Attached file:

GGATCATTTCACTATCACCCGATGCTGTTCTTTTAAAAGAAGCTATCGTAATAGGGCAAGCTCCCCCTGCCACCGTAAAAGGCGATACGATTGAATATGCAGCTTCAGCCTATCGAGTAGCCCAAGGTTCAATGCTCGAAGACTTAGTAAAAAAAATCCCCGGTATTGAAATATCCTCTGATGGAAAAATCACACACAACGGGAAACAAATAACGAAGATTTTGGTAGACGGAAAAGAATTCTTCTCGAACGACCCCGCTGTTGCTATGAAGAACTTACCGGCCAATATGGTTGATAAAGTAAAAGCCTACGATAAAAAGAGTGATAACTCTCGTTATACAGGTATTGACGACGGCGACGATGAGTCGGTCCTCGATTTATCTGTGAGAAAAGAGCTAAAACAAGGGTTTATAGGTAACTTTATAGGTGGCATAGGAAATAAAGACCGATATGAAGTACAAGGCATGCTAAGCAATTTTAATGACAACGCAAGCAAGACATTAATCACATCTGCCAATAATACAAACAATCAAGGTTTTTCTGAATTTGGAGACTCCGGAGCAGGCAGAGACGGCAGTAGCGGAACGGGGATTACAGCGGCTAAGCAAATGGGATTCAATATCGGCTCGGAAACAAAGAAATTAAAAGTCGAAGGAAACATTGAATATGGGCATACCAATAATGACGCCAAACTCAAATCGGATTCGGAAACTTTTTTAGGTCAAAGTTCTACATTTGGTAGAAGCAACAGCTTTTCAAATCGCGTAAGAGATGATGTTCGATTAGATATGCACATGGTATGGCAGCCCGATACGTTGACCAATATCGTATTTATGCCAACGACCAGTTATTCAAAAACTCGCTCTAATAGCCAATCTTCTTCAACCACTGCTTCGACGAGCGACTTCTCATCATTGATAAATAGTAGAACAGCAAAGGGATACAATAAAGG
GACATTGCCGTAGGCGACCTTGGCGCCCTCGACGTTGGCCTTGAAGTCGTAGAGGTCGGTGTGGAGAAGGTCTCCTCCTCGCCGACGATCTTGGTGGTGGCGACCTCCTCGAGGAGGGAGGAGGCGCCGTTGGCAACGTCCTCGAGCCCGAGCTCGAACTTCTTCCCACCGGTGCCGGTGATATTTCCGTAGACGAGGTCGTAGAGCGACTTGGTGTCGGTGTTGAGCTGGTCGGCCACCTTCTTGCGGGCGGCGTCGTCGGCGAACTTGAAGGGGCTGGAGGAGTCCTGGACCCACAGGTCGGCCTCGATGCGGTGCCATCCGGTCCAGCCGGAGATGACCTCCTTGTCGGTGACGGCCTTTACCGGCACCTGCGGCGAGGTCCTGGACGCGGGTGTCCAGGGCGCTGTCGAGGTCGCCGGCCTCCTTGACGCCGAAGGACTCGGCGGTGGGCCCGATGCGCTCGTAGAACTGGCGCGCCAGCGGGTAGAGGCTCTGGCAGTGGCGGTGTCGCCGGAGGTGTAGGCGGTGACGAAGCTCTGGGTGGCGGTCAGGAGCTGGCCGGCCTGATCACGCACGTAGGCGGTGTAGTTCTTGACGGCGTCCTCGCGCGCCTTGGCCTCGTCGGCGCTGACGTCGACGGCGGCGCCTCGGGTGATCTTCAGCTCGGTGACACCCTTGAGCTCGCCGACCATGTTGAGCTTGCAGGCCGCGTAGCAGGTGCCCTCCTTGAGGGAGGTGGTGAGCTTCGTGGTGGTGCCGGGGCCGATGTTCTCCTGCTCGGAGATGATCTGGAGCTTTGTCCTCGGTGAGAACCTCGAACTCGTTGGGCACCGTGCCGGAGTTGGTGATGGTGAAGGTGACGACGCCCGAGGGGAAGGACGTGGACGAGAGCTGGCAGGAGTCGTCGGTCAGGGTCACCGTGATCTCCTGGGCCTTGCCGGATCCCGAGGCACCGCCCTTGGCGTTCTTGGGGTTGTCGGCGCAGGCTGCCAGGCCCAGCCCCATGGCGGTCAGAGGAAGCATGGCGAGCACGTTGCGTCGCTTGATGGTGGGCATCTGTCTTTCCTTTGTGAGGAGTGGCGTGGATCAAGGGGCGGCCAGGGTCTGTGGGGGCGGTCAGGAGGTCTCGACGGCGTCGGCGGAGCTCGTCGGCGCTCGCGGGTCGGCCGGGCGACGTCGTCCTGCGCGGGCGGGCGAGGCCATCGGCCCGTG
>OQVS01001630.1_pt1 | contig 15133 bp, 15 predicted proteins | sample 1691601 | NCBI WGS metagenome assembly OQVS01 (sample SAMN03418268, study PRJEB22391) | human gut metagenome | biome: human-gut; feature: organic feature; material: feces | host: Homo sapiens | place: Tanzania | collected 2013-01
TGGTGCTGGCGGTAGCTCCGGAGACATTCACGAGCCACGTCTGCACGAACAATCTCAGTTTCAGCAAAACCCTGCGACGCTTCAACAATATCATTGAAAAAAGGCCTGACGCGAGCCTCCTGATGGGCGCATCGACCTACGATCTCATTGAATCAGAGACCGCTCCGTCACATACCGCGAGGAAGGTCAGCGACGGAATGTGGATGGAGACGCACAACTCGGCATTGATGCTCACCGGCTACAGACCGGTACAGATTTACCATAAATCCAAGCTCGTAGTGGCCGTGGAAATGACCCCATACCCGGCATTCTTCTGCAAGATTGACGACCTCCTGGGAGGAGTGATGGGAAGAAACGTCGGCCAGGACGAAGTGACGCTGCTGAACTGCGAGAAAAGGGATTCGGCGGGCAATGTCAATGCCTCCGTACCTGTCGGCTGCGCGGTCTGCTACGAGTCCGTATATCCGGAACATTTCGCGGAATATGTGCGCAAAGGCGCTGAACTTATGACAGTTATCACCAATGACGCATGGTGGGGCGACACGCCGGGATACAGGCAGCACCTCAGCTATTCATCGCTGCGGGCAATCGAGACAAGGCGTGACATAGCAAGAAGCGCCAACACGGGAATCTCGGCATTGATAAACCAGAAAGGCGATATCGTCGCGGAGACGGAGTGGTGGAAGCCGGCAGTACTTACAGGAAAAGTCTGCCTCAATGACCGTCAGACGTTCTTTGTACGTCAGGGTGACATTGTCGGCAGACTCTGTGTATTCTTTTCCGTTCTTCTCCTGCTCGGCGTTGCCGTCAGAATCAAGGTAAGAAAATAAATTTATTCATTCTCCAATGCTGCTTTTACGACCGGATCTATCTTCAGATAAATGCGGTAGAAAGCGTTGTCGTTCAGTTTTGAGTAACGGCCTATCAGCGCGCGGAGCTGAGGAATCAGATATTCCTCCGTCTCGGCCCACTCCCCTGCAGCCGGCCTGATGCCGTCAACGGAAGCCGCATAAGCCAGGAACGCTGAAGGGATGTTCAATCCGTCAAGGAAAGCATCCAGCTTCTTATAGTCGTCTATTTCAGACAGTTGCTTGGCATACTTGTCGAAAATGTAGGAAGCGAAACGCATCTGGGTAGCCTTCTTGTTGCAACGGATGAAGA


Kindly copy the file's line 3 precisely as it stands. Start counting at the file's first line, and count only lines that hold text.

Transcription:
>OQVS01001630.1_pt1 | contig 15133 bp, 15 predicted proteins | sample 1691601 | NCBI WGS metagenome assembly OQVS01 (sample SAMN03418268, study PRJEB22391) | human gut metagenome | biome: human-gut; feature: organic feature; material: feces | host: Homo sapiens | place: Tanzania | collected 2013-01